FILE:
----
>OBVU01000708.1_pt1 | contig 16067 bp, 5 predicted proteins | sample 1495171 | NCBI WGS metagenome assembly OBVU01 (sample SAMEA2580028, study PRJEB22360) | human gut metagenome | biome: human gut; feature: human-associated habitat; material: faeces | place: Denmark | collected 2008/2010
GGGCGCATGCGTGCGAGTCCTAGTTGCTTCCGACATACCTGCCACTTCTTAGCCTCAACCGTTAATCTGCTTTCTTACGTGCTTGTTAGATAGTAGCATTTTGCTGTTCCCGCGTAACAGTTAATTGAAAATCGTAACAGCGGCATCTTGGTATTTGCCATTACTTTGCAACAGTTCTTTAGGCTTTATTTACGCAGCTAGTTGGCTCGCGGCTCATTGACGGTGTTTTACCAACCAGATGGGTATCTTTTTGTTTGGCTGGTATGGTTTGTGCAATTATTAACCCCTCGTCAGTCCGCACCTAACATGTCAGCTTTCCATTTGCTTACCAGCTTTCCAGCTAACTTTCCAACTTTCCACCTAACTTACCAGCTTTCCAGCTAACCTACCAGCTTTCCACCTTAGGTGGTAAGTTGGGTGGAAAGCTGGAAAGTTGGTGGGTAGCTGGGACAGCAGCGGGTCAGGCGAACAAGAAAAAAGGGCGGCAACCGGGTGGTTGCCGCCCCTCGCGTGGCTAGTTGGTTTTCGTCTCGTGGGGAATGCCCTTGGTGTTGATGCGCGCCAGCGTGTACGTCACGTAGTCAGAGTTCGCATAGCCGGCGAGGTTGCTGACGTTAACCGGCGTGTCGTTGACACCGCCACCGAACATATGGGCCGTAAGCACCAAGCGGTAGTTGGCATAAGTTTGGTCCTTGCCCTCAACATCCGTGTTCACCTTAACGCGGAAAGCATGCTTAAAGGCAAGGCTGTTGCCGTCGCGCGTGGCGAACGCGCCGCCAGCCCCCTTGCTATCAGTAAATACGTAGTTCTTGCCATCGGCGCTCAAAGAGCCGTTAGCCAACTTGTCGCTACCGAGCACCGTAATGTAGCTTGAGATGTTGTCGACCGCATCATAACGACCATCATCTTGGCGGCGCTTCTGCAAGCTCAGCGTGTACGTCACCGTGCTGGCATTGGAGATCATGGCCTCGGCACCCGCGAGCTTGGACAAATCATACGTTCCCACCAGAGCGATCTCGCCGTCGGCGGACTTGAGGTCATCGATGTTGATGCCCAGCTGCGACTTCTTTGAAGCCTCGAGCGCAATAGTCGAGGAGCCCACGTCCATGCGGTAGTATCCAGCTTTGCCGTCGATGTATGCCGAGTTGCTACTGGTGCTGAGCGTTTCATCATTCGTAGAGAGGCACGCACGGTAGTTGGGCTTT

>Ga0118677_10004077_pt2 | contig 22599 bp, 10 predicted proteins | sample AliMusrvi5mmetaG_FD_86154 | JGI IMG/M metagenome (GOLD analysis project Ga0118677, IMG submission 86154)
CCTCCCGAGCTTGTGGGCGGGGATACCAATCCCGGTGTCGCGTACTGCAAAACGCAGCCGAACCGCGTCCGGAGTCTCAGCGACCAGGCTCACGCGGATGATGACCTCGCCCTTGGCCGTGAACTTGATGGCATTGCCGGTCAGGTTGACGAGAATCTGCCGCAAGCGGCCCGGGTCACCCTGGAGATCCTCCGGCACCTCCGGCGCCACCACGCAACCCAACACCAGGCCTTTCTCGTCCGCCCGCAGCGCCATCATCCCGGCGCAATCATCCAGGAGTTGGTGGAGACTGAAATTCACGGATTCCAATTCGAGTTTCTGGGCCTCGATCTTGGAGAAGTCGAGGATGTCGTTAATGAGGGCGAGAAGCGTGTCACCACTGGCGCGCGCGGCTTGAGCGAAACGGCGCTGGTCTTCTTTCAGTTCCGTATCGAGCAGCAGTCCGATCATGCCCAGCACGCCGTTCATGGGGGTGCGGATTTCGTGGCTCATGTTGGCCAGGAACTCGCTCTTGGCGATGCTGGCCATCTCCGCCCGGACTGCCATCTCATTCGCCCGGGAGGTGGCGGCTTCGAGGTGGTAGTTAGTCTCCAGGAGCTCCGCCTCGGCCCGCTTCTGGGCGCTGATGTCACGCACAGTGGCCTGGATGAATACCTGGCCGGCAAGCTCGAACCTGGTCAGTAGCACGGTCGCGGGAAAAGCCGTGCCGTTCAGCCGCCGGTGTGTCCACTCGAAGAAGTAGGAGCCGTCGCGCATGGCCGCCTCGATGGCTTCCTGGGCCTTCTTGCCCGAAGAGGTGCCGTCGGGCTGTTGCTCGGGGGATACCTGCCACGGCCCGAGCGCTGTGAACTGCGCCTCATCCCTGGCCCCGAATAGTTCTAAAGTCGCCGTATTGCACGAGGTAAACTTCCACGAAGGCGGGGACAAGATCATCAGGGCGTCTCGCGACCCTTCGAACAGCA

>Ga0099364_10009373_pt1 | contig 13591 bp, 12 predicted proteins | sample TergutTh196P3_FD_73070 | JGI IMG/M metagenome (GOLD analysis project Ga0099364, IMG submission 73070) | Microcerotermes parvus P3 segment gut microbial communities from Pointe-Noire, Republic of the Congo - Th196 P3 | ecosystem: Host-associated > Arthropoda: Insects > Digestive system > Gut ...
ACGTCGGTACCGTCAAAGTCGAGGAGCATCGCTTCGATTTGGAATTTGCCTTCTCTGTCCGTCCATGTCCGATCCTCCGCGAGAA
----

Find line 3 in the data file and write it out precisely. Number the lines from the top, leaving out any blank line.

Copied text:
>Ga0118677_10004077_pt2 | contig 22599 bp, 10 predicted proteins | sample AliMusrvi5mmetaG_FD_86154 | JGI IMG/M metagenome (GOLD analysis project Ga0118677, IMG submission 86154)